Hocus POCUS

What is POCUS?

POCUS is point-of-care ultrasound that is FOCUSED, DEDICATED, and meant to answer SPECIFIC questions at the bedside.

It is in contrast to COMPREHENSIVE (not “real,” not “formal”) ultrasounds, which evaluate an entire anatomical region.

POCUS is generally used to achieved a specific goal, e.g. rule in or rule out, “yes or no” questions.


What POCUS is NOT

  • A replacement for radiology
  • Comprehensive ultrasound
  • A replacement for sub-specialists
  • All the answers

Why do POCUS?

  • Extension of the physical exam
  • Usually can get answers quickly
  • Offers something for patients who might not be able to get more extensive or repeat imaging easily or quickly (inpatient and outpatient)
  • Review anatomy (without cadavers)
  • Cost-effective
  • Portable
  • Still a relatively new and expanding field

Ultrasound Physics

  • Sound waves are emitted by piezoelectric material inside the transducers
  • As they move through tissue, the sounds waves are reflected, refracted, scattered, transmitted, and absorbed by tissues depending on the tissue property
  • Ultrasound images are produced by the sounds waves reflected back to the transducer

Ultrasound Modes

2D or B-mode (“brightness” mode)

  • Most commonly used and usual default mode for most ultrasounds

M-mode (“motion” mode)

  • Tracks motion through a single line over time

Doppler imaging

  • Uses Doppler effect to measure relative motion

Spectral Doppler

  • Quantitative assessment of velocities

Transducers

Linear probe

  • Frequency: 5-15 mHz
  • Imaging depth: 6-9 cm
  • Common applications: 
    • Arteries/veins
    • Procedures
    • Skin/soft tissue
    • Eyes
    • Thyroid
    • Lymph notes

Curvilinear probe

  • Frequency: 2-5 MHz
  • Imaging depth: 20-35 cm
  • Common applications: 
    • Gallbladder
    • Liver
    • Kidney
    • Spleen
    • Abdominal aorta

Phased array probe

  • Frequency 2-5 MHz
  • Imaging depth: 20-35 cm
  • Common applications: 
    • Heart
    • Lung
    • Can also be used for abdominal applications

Terminology & Orientation

Imaging planes: 

  • Sagittal (Longitudinal) 
  • Transverse (Axial) 
  • Coronal (Frontal) 

Orientation:

  • Top of the screen is closer to the footprint of the probe.
  • Indicator is (usually) on the left side of the screen.
  • Test marker side with gel.
  • For most images, probe marker will be to the patient’s RIGHT or HEAD.

Image acquisition

General advice: 

  • To get better images, consider more gel and more pressure
  • Hold the probe close to the patient’s skin
  • Object of interest should take up about 2/3 of the screen (depth adjustment)
  • Can adjust brightness (gain)
  • If it moves, hold the probe still
  • If it does not move, scan through the object of interest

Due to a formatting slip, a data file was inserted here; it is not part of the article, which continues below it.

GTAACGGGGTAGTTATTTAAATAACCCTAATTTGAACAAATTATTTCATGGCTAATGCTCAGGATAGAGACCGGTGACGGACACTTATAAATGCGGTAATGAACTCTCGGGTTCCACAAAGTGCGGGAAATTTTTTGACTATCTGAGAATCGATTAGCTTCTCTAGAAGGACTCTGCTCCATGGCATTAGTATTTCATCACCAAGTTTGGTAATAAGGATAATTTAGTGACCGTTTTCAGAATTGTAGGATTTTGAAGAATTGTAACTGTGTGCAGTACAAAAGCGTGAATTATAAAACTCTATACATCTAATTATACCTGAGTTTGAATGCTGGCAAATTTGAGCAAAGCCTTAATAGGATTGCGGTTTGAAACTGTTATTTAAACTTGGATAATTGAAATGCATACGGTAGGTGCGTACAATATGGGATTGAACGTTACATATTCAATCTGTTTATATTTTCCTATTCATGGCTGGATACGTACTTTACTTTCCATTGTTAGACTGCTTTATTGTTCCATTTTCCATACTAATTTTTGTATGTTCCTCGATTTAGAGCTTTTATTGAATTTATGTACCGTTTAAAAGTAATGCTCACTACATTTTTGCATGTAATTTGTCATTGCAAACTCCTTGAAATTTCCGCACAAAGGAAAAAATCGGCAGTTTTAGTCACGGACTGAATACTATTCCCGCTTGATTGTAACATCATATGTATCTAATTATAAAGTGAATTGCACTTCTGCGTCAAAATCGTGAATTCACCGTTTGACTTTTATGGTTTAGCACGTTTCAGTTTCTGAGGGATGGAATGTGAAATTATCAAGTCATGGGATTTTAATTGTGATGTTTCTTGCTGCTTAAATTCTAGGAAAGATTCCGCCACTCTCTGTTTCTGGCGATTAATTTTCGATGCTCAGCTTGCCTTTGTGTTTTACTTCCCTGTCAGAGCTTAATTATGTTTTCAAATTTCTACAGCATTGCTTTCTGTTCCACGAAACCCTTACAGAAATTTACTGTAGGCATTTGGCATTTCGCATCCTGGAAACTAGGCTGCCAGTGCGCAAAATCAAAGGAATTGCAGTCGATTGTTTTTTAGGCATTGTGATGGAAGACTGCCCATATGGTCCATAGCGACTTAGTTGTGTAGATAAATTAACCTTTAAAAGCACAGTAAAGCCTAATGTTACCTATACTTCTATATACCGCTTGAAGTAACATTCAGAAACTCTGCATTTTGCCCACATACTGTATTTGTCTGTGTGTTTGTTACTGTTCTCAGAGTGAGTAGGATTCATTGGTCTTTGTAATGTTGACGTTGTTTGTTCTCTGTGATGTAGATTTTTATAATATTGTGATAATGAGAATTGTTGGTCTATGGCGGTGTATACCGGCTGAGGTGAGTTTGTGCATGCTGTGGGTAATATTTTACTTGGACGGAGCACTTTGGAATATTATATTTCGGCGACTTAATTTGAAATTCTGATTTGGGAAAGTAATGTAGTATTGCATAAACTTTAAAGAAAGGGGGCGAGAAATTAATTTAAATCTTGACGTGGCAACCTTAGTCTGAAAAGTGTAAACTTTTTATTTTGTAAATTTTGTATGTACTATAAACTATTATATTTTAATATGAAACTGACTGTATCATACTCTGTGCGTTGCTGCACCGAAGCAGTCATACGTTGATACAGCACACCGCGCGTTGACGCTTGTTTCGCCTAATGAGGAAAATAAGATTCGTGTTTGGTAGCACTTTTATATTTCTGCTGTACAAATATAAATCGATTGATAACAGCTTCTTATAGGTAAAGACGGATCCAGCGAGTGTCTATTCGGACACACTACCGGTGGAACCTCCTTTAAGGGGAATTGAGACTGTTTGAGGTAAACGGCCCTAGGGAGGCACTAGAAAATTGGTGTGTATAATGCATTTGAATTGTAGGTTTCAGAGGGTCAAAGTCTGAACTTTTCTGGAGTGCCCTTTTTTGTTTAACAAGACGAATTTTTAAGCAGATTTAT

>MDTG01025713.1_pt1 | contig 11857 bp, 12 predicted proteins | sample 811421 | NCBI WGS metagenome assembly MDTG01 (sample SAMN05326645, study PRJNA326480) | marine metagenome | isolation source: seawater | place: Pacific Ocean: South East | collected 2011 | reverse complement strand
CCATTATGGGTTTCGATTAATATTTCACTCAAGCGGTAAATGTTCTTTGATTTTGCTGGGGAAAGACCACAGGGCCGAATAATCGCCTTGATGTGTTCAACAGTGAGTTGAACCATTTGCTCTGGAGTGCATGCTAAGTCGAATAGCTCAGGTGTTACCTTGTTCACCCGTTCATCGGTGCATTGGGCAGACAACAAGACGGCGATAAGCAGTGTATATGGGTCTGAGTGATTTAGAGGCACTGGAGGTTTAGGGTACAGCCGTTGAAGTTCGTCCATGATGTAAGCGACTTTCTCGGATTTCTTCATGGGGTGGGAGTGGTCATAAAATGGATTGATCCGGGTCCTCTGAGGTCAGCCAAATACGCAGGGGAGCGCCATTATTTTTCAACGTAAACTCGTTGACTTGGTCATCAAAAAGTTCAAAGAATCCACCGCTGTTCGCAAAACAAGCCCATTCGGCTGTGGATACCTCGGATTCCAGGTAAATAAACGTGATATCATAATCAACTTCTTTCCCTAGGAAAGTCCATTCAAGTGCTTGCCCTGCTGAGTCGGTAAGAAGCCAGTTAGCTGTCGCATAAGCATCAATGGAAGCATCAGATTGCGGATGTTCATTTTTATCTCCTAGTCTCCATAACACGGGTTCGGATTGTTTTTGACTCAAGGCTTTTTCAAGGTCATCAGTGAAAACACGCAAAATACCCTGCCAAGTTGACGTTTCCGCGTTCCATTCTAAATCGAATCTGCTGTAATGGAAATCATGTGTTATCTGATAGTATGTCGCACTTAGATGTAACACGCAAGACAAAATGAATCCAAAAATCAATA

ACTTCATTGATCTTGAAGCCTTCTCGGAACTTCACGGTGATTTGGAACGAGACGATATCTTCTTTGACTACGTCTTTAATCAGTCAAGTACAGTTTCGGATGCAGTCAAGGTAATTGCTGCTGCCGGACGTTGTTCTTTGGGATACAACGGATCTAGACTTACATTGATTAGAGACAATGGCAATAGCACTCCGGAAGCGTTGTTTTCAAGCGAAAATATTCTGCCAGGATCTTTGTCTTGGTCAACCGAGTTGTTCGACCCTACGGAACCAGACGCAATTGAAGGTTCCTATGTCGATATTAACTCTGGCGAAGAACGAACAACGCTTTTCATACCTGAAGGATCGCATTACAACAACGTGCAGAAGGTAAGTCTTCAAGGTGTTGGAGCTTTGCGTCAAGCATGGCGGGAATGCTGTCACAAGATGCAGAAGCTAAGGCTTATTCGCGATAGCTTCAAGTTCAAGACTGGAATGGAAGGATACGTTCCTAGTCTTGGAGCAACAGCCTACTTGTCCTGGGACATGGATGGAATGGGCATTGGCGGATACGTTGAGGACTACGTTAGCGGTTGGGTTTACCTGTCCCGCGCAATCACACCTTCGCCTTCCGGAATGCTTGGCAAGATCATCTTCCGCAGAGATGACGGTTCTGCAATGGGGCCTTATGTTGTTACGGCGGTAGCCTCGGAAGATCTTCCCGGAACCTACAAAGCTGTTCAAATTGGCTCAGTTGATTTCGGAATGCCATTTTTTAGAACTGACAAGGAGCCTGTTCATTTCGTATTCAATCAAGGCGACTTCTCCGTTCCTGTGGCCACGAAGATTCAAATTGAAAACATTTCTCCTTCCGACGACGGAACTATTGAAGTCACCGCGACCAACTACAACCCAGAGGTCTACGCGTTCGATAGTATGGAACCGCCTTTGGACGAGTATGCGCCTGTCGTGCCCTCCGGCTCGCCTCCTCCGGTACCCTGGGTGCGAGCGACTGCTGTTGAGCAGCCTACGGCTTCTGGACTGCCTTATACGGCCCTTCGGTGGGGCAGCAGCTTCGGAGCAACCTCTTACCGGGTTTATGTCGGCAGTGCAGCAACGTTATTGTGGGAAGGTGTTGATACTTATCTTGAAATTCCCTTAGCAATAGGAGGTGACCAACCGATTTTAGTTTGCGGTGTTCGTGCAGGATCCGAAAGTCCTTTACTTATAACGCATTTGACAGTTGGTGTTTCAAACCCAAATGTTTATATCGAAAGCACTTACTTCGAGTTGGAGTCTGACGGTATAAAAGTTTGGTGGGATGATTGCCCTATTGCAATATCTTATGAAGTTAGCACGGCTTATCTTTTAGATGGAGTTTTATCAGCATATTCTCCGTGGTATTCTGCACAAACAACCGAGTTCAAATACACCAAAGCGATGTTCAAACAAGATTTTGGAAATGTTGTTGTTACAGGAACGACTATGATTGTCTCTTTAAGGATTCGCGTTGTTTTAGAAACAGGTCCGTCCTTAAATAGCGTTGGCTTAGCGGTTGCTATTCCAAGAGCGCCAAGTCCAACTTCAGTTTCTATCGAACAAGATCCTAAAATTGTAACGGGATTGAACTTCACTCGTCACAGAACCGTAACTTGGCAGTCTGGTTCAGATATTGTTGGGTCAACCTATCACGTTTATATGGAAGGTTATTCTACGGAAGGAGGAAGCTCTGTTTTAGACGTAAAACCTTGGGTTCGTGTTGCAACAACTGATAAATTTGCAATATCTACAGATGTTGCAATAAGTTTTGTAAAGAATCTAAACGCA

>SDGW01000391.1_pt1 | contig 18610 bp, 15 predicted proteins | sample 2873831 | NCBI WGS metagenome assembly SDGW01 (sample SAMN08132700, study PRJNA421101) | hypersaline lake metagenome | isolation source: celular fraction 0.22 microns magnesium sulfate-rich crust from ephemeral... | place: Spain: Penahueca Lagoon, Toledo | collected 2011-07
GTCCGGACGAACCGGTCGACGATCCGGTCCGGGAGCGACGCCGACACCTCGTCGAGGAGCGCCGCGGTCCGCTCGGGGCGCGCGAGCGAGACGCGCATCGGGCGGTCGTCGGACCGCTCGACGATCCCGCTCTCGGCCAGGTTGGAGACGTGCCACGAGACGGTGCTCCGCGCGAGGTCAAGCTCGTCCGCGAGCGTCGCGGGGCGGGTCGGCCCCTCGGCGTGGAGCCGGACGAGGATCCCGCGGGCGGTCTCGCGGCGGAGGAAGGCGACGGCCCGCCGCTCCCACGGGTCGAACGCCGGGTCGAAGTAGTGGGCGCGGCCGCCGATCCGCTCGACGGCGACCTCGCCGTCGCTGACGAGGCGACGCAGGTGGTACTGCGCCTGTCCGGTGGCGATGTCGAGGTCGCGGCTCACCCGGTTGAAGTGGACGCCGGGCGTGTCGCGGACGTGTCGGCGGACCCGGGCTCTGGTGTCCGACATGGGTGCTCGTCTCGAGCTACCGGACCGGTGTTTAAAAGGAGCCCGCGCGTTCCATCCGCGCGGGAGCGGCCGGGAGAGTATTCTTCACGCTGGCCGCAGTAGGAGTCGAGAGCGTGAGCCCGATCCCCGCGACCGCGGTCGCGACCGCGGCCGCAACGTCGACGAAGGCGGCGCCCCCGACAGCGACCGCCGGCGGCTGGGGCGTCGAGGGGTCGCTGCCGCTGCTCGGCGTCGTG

• Call what you are comfortable calling—always fine to order a comprehensive or other testing if unsure
  • Save images!

Enemies of US: 

Acoustic windows: 


Cardiac US

Four primary views:

  • Parasternal long
    • Probe marker pointed to the patient’s right shoulder
    • Classic view is the “three-and-one” view
  • Parasternal short
    • Probe marker pointed to the patient’s right hip (ED convention) or left shoulder (cardiology convention)
    • Location is the same as parasternal long, just rotated 90º 
    • Classic view is the “donut and croissant” view
  • Sub-xyphoid
    • Placement of probe under the xiphoid, with an overhand grip on the probe
    • Best view for effusion
  • Apical four-chamber
    • Left mammillary crease, with probe pointed towards right shoulder
    • Easiest if patient is able to lay on their left side

Five E’s: 

  • Effusion
  • Ejection
  • Equality
  • Exit
  • Entrance

FAST

Four views:

  • RUQ
  • LUQ
  • Sub-xyphoid
  • Bladder

Lung

Mid-clavicular line anteriorly, axillary, posteriorly.

B-lines: 

Pneumothorax: 

  • Use linear probe when patient is lying flat.
  • 1st, 2nd, 3rd intercostal spaces anteriorly have the most sensitivity.


Further reading!

  • Soni, N. J., Arntfield, Robert, Kory, Pierre. (2019). Point of Care Ultrasound (2nd ed.): Elsevier.
  • Tavares J, Ivo R, Gonzalez F, Lamas T, Mendes JJ. Global Ultrasound Check for the Critically lll (GUCCI)—a new systematized protocol unifying point-of-care ultrasound in critically ill patients based on clinical presentation. Open Access Emerg Med. 2019;11:133-145
  • Moore, C. (2008). Current issues with emergency cardiac ultrasound probe and image conventions. Acad Emerg Med, 15(3), 278-284. doi:10.1111/j.1553-2712.2008.00052.x
  • Smith, Z. A., & Wood, D. (2014). Emergency focussed assessment with sonography in trauma (FAST) and haemodynamic stability. Emerg Med J, 31(4), 273-277. doi:10.1136/emermed-2012-202268

Blog post based on Med-Peds Forum talk by Burton Shen, MP Core Faculty